With 2kms to go, I tried to pick up the pace. It was tough, my inner drill sergeant kept me going (It was like having Mr T as a personal trainer… “you didn’t come all this way to WALK!!!”). My Garmin, once it ticks over into hours, no longer shows the seconds, so I knew how long I had to get to the finish, but not exactly how long I had. The final corner brings you onto the approach to the Brandenburg Gate – impressive under any circumstance but even more so after 41kms. I just ran. Passing other runners, I just picked up the pace, desperate to cross the finish line. Although the Brandenburg Gate is the focal point, the finish is a good 200m further on. A glanced at my watch as I went through the gate (some people stopping believing that was the finish) and on to the finish line. I remember crossing the line, hitting the Garmin, shouting loudly (probably containing expletives) and then suddenly feeling very weak and tired. Drained, I sat on the kerb at the side of the road and closed my eyes. One of the medical team came to see if I was OK. I told them I was. I just needed a moment.

I’d wanted 4 and a half hours. I got 4:30:39. That’ll do.


marathon training – passports, tickets, money…

Safety pins, micropore tape, passport, ibuprofen, vaseline, short sleeve top, long sleeve top – this scenario will be familiar to many of you. There are items of running gear spread out over the bed alongside the above. There is a small suitcase on the floor that looks way too small for what is required. I am standing over this random array of stuff trying to check off in my head everything that I will need for my 4 days in Berlin for The Berlin Marathon.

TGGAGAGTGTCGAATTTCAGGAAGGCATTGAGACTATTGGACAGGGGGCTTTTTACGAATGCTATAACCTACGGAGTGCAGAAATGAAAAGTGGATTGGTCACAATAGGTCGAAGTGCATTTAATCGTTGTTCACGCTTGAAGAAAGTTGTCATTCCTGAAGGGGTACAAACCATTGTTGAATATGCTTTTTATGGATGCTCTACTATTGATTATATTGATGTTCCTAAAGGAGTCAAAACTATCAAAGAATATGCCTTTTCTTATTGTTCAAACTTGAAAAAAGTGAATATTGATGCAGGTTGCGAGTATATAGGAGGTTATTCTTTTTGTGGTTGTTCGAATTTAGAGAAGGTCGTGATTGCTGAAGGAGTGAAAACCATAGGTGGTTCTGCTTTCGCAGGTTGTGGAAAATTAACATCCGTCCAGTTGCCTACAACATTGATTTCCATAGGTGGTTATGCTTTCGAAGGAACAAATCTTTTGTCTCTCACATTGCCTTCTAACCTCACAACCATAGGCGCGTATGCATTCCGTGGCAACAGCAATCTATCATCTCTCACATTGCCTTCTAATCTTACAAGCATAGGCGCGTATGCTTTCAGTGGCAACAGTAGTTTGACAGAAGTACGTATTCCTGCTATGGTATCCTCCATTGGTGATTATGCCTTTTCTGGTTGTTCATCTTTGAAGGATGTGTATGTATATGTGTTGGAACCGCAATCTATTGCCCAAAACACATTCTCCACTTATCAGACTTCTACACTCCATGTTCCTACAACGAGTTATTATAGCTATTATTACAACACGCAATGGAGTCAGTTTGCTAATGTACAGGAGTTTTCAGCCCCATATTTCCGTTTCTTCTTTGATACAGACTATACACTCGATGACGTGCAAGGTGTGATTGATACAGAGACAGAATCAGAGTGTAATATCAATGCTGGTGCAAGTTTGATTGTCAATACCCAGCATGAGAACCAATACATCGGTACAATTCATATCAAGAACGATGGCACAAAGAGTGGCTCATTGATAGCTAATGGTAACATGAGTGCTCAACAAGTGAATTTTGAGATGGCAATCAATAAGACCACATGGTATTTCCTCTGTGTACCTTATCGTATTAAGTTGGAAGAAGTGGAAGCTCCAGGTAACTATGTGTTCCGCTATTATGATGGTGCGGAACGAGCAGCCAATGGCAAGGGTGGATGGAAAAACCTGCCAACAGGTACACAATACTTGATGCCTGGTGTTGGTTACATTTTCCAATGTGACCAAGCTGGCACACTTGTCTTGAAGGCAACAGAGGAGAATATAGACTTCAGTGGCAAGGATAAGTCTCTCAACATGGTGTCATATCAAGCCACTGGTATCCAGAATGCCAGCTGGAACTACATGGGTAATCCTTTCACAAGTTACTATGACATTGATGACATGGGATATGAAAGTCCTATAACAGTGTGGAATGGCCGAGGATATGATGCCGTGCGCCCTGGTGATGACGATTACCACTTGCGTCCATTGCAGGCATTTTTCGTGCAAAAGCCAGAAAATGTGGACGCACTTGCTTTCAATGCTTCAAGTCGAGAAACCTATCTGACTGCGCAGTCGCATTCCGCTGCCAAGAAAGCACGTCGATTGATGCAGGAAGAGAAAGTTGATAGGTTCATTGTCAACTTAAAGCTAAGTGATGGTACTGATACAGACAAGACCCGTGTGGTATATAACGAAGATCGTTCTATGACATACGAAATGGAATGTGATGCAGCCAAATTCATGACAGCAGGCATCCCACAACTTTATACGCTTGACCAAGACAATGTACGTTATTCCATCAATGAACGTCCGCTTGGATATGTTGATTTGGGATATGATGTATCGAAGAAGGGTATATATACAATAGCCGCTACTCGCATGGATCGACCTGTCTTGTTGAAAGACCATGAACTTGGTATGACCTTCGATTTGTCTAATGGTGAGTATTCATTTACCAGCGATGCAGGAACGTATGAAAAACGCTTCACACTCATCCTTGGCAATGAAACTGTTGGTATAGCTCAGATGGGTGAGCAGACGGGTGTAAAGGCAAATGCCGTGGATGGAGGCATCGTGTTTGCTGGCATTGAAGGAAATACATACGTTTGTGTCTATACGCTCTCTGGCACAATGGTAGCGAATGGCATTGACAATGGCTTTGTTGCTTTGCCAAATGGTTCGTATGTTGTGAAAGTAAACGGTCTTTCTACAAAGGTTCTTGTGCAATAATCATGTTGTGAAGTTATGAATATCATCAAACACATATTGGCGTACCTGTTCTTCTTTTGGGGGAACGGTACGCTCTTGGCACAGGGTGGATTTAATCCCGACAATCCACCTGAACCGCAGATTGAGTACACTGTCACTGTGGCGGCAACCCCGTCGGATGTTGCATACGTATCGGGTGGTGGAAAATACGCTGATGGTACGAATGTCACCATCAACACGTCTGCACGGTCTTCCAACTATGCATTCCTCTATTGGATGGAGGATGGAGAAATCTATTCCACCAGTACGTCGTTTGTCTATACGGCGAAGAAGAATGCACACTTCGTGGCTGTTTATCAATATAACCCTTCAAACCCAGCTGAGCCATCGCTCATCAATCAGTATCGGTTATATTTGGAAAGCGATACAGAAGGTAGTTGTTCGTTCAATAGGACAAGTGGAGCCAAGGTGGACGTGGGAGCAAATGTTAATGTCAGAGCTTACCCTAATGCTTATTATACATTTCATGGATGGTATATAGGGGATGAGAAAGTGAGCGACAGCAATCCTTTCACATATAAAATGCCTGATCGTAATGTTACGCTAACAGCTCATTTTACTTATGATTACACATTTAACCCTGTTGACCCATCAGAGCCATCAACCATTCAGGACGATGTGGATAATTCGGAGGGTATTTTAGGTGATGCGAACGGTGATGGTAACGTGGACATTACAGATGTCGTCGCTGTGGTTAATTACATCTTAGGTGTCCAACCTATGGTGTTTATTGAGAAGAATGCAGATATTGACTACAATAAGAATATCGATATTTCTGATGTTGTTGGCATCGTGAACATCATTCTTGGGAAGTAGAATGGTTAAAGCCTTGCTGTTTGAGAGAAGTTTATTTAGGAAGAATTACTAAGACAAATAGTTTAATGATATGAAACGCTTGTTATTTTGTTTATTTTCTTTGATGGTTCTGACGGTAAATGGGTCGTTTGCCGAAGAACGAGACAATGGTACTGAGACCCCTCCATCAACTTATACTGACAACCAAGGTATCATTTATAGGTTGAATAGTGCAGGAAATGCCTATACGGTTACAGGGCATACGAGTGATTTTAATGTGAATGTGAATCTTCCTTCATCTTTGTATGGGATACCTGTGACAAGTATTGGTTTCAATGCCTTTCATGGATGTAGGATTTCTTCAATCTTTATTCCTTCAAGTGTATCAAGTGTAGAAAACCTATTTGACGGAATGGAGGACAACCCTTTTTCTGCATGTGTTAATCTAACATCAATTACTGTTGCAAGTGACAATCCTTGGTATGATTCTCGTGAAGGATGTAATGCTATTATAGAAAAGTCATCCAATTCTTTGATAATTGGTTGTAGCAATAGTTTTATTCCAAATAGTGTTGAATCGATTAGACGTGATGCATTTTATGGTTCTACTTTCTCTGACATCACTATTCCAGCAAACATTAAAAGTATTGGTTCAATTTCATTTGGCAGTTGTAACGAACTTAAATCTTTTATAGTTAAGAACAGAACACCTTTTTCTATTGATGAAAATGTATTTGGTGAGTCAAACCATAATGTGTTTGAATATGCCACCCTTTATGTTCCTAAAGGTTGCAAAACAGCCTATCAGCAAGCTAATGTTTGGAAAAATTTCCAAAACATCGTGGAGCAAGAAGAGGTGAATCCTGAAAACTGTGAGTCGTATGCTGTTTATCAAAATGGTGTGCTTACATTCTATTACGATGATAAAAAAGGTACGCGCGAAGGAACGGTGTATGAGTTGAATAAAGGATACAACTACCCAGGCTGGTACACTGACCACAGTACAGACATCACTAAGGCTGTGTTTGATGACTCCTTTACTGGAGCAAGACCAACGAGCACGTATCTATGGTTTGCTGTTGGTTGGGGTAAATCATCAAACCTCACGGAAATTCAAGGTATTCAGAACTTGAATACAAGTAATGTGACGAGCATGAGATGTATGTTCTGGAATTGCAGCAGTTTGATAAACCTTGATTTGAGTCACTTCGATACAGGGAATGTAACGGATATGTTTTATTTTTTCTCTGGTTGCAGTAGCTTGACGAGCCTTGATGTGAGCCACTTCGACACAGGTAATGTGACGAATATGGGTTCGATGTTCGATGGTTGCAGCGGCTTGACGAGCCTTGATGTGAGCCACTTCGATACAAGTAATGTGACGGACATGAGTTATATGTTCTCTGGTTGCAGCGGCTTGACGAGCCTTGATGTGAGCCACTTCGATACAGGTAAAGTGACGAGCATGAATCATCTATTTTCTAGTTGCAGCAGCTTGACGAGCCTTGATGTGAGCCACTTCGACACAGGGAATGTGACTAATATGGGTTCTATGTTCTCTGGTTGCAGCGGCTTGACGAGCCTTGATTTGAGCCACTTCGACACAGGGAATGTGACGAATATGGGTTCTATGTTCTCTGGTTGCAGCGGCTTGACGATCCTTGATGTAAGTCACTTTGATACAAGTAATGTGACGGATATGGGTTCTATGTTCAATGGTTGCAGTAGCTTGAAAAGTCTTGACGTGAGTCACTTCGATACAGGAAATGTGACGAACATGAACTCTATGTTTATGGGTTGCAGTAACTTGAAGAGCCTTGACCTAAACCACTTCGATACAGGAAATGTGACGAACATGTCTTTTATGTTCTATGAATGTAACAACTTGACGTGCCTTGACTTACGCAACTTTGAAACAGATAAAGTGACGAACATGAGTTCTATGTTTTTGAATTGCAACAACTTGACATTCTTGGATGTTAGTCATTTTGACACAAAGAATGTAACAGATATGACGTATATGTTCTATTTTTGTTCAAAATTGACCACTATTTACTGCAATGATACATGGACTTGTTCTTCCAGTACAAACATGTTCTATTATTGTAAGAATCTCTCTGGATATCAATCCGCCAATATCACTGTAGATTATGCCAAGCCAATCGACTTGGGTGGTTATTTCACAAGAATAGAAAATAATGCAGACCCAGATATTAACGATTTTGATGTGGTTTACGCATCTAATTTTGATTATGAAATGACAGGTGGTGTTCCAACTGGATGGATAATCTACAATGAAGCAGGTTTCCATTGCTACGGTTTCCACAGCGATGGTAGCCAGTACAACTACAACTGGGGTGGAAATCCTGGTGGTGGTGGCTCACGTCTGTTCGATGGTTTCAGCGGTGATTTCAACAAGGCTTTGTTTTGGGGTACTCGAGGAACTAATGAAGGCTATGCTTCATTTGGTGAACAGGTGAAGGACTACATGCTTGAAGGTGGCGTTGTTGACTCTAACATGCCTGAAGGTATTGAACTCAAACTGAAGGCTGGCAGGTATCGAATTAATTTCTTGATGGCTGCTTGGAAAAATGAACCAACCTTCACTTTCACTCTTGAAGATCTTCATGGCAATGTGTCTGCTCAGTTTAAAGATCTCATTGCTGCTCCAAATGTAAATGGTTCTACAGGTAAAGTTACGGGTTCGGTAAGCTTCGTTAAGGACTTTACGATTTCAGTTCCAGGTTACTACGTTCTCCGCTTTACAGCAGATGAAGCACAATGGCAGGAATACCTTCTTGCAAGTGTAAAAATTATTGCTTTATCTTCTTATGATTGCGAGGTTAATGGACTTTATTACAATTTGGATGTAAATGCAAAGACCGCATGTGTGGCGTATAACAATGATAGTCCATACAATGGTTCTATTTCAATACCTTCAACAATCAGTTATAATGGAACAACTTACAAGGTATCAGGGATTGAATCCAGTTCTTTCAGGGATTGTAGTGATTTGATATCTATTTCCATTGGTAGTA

I am excited and a little bit scared. My 10 day taper has so far consisted of a 13km run, a 16km run, half an hour scampering about at a gentle pace and finally, later today, a little 20 min jog with Hauling My Carcass before we set off tomorrow morning at an horrific hour for the airport.

The 13km run before the weekend was horrible. I felt sluggish from start to finish, wasn’t enjoying it and, worse, I had all sorts of little aches and niggles in my knees, ankles and the soles of my feet. I had one of those dark moments of self doubt… “If I feel like this for 13k, how am I going to get through 42k??”. Fortunately, Saturday’s 16k was a fabulous affair – it was a clear, crisp morning. Not too hot but with a clear blue sky – and the running came easily. For the first time in a good few weeks, I was actually enjoying going for a run. The past 16 weeks of running to a schedule had stripped any trace of enjoyment from my runs and made them feel like a chore, an obligation. So to bound along effortlessly in the sunshine was a revelation. All of a sudden, 42kms sounded like a long way but definitely do-able.

So here I am, days away from a race that has been planned for the best part of a year. It is the latest in a series of adventures for myself and Hauling My Carcass that began back in 2008 when we decided “maybe we should enter a half marathon, you know, just for fun.”. It has seen us travel about Europe to run in races that have been both euphoric and challenging in equal measure, to places that have been interesting and cool and has given us some great fun and plenty of anecdotes. This time tomorrow, we will be in Berlin, dragging wheeled suitcases noisily through the streets in search of our accommodation for the weekend.

Now where was I… Garmin? Check! Lucky socks…?

Soundtrack to this post: Bobby Womack – The Bravest Man In The Universe